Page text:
Do you know the laws of your regarding foods allowed on High School campuses for fundraising purposes? Chances are that you have no idea. The average person having no idea really isn’t a surprise. What is a surprise is that most teachers, coaches and even administrators aren’t entirely clear on what is allowed and what isn’t as they search for healthy fundraising solutions.
The reason for this is that we are in the midst of great change in schools districts across the country. Laws are being passed at the state level as you read this mandating what may and may not be present in terms of food. Adding to the confusion, School districts have individual specific nutrition or “wellness” policies, which are often slightly different than state policies. Additionally, there are USDA policies which are also slightly different. If you’re shaking your head in confusion, you’re not alone.
The good news in all of this is that things are getting better. Whereas candy and junk food has been pervasive on High School campuses for years, it will soon be a thing of the past as schools seek healthy fundraising solutions. The difficult aspect for teachers, coaches and other school leaders is running the nutrition gauntlet as they seek out direct sales food fundraising products which are allowed in their states.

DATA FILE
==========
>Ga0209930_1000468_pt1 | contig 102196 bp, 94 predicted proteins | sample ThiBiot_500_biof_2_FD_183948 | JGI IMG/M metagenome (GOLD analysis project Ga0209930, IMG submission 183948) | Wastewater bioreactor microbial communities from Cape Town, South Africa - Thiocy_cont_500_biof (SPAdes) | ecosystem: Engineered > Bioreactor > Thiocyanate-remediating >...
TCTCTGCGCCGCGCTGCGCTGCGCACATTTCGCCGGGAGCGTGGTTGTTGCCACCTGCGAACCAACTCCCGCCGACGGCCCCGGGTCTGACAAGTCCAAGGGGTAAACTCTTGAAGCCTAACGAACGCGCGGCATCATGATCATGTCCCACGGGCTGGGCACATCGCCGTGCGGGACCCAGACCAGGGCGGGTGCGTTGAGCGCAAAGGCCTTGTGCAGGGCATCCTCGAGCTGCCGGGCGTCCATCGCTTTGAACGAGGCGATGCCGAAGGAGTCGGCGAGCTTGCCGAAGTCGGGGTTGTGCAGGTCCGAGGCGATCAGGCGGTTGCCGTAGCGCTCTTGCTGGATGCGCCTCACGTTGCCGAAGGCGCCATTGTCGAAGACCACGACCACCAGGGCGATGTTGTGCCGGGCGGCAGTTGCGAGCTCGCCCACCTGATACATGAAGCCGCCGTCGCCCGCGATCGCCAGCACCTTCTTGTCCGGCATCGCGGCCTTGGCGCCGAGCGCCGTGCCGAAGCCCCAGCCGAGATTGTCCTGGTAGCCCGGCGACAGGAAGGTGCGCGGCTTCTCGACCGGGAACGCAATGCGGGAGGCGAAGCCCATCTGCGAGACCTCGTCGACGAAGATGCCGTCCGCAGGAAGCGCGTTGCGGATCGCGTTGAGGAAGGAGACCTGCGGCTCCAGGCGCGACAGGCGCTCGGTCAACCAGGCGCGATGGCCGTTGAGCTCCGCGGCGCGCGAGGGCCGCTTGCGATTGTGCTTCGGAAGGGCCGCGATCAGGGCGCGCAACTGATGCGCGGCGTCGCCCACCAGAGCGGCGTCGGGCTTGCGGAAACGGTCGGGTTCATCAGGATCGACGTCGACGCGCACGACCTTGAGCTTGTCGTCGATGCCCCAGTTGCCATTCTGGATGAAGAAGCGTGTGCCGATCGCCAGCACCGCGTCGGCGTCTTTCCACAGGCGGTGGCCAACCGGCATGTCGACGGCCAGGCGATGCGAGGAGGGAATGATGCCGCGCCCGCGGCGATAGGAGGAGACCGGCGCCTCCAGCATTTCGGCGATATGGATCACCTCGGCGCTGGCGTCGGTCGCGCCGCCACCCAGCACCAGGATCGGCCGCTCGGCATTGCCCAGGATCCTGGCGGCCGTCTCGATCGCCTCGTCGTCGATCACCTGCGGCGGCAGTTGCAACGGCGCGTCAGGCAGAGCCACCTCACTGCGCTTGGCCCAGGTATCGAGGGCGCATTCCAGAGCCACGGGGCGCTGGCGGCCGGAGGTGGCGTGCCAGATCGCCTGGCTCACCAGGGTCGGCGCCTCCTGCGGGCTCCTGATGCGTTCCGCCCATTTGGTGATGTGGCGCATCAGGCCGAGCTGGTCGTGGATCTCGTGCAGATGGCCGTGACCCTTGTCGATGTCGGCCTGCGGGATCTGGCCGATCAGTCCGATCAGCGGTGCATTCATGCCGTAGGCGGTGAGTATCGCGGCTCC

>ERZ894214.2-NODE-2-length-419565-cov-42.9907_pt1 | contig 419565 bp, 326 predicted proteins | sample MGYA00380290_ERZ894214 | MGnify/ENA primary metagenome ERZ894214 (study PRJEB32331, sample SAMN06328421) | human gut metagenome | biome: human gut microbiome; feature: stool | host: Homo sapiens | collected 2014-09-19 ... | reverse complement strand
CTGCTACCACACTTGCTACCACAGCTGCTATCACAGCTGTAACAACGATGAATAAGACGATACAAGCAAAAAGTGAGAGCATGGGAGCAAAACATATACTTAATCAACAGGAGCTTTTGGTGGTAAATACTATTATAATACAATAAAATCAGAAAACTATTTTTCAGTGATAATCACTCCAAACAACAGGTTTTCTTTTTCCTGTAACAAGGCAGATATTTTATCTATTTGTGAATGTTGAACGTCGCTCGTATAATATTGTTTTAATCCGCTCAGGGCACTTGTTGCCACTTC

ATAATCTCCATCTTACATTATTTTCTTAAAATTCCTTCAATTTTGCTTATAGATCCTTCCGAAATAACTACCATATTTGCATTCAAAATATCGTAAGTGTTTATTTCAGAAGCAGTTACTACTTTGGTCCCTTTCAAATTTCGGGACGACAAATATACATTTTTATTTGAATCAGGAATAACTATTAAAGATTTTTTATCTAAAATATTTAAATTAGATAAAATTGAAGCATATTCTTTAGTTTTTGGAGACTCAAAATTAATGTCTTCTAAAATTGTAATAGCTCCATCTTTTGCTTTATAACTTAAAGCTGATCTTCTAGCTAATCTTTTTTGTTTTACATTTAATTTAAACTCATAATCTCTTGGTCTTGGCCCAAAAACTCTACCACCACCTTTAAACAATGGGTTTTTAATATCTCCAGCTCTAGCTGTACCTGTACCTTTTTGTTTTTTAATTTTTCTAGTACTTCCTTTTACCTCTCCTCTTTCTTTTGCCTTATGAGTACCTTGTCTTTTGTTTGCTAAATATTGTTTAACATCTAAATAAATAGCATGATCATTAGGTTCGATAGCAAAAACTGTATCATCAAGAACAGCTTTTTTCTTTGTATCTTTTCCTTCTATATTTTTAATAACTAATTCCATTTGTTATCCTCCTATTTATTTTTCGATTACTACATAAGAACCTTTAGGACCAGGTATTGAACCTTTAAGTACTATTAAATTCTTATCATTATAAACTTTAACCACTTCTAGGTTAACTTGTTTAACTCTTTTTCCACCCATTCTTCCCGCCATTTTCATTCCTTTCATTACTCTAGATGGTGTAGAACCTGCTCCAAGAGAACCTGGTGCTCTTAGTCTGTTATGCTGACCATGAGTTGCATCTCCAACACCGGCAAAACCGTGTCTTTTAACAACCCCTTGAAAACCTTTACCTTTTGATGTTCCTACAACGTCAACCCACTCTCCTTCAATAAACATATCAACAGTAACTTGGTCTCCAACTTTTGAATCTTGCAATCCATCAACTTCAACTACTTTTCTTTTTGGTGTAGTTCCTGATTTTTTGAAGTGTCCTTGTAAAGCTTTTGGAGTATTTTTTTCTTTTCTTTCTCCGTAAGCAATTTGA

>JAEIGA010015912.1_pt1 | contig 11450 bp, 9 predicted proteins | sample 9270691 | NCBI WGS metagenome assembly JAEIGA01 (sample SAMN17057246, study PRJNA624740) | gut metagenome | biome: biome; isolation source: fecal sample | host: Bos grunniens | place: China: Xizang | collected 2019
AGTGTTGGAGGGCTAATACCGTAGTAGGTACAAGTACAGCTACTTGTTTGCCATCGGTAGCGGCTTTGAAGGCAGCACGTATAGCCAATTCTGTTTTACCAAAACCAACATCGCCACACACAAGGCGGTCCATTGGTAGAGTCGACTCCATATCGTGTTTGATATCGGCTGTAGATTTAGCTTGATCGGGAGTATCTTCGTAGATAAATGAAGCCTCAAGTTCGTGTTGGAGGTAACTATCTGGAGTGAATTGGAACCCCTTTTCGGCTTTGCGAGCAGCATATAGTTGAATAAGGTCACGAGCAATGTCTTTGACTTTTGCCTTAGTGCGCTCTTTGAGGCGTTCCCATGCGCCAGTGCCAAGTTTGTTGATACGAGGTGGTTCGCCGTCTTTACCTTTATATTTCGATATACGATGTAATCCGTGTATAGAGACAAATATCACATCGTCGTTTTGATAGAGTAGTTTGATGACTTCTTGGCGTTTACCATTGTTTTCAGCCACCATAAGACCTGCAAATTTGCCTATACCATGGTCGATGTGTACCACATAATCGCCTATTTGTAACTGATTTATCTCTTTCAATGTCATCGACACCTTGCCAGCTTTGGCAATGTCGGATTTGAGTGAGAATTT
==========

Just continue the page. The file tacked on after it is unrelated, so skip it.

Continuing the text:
The first thing to do along this path is to directly seek out information applicable to you. Some good websites as you seek information are: http://www.fns.usda.gov/tn/, http://www.schoolnutrition.org/, http://www.actionforhealthykids.org/, and http://www.healthyfundraisingsolutions.com/
Next you’ll need to learn certain terms like FMNV, or Foods of Minimal Nutritional Value. Examples of these foods are candy and other junk food. These are specifically being banned in state after state. As you research, you’ll find the most commonly prescribed criteria that foods on campus must meet are that they be: less than 35% fat, less than 35% sugar, less than 10% saturated fat, and less than 200 calories. These are USDA guidelines. However, some states regulations differ slightly. In Nevada, food items must be: less than 30% fat, less than 35% sugar, less than 10% saturated fat, less than 600 mg sodium and less than 1.5 or 2.2. oz, depending on type of food. In California, it’s less than 35% fat, less than 35% sugar, less than 10% saturated fat and less than 250 calories